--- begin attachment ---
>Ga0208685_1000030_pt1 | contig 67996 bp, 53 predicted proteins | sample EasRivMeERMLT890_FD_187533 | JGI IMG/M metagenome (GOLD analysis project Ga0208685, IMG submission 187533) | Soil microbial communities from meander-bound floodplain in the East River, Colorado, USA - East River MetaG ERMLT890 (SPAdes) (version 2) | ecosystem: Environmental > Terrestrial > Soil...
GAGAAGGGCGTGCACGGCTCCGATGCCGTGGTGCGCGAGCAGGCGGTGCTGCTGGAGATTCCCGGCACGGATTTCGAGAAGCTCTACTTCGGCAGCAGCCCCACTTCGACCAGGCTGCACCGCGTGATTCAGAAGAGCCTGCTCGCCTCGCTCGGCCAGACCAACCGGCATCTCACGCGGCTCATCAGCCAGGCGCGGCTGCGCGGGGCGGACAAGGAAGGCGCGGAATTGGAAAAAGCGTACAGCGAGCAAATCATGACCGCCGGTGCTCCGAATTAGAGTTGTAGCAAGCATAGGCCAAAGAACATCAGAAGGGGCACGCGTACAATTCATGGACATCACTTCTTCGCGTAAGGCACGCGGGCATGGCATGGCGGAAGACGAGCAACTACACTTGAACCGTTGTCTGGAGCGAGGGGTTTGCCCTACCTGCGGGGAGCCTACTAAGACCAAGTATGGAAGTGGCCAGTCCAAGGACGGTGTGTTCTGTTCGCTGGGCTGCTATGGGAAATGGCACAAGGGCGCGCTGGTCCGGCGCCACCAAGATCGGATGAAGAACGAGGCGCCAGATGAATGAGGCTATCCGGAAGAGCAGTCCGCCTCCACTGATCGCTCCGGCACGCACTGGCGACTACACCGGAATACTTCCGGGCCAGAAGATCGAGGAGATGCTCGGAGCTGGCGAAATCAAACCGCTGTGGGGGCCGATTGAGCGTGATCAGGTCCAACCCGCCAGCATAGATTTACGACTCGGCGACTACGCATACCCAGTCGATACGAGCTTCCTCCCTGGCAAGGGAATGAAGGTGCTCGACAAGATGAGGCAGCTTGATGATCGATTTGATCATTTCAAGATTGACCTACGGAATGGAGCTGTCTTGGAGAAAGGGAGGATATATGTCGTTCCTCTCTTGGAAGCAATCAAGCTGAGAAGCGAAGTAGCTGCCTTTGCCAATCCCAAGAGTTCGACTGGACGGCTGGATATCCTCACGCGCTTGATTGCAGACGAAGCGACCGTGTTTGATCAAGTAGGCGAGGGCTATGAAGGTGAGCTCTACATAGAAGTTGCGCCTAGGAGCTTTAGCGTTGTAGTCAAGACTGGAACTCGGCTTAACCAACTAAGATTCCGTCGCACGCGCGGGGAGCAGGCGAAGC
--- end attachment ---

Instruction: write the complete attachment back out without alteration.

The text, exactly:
>Ga0208685_1000030_pt1 | contig 67996 bp, 53 predicted proteins | sample EasRivMeERMLT890_FD_187533 | JGI IMG/M metagenome (GOLD analysis project Ga0208685, IMG submission 187533) | Soil microbial communities from meander-bound floodplain in the East River, Colorado, USA - East River MetaG ERMLT890 (SPAdes) (version 2) | ecosystem: Environmental > Terrestrial > Soil...
GAGAAGGGCGTGCACGGCTCCGATGCCGTGGTGCGCGAGCAGGCGGTGCTGCTGGAGATTCCCGGCACGGATTTCGAGAAGCTCTACTTCGGCAGCAGCCCCACTTCGACCAGGCTGCACCGCGTGATTCAGAAGAGCCTGCTCGCCTCGCTCGGCCAGACCAACCGGCATCTCACGCGGCTCATCAGCCAGGCGCGGCTGCGCGGGGCGGACAAGGAAGGCGCGGAATTGGAAAAAGCGTACAGCGAGCAAATCATGACCGCCGGTGCTCCGAATTAGAGTTGTAGCAAGCATAGGCCAAAGAACATCAGAAGGGGCACGCGTACAATTCATGGACATCACTTCTTCGCGTAAGGCACGCGGGCATGGCATGGCGGAAGACGAGCAACTACACTTGAACCGTTGTCTGGAGCGAGGGGTTTGCCCTACCTGCGGGGAGCCTACTAAGACCAAGTATGGAAGTGGCCAGTCCAAGGACGGTGTGTTCTGTTCGCTGGGCTGCTATGGGAAATGGCACAAGGGCGCGCTGGTCCGGCGCCACCAAGATCGGATGAAGAACGAGGCGCCAGATGAATGAGGCTATCCGGAAGAGCAGTCCGCCTCCACTGATCGCTCCGGCACGCACTGGCGACTACACCGGAATACTTCCGGGCCAGAAGATCGAGGAGATGCTCGGAGCTGGCGAAATCAAACCGCTGTGGGGGCCGATTGAGCGTGATCAGGTCCAACCCGCCAGCATAGATTTACGACTCGGCGACTACGCATACCCAGTCGATACGAGCTTCCTCCCTGGCAAGGGAATGAAGGTGCTCGACAAGATGAGGCAGCTTGATGATCGATTTGATCATTTCAAGATTGACCTACGGAATGGAGCTGTCTTGGAGAAAGGGAGGATATATGTCGTTCCTCTCTTGGAAGCAATCAAGCTGAGAAGCGAAGTAGCTGCCTTTGCCAATCCCAAGAGTTCGACTGGACGGCTGGATATCCTCACGCGCTTGATTGCAGACGAAGCGACCGTGTTTGATCAAGTAGGCGAGGGCTATGAAGGTGAGCTCTACATAGAAGTTGCGCCTAGGAGCTTTAGCGTTGTAGTCAAGACTGGAACTCGGCTTAACCAACTAAGATTCCGTCGCACGCGCGGGGAGCAGGCGAAGC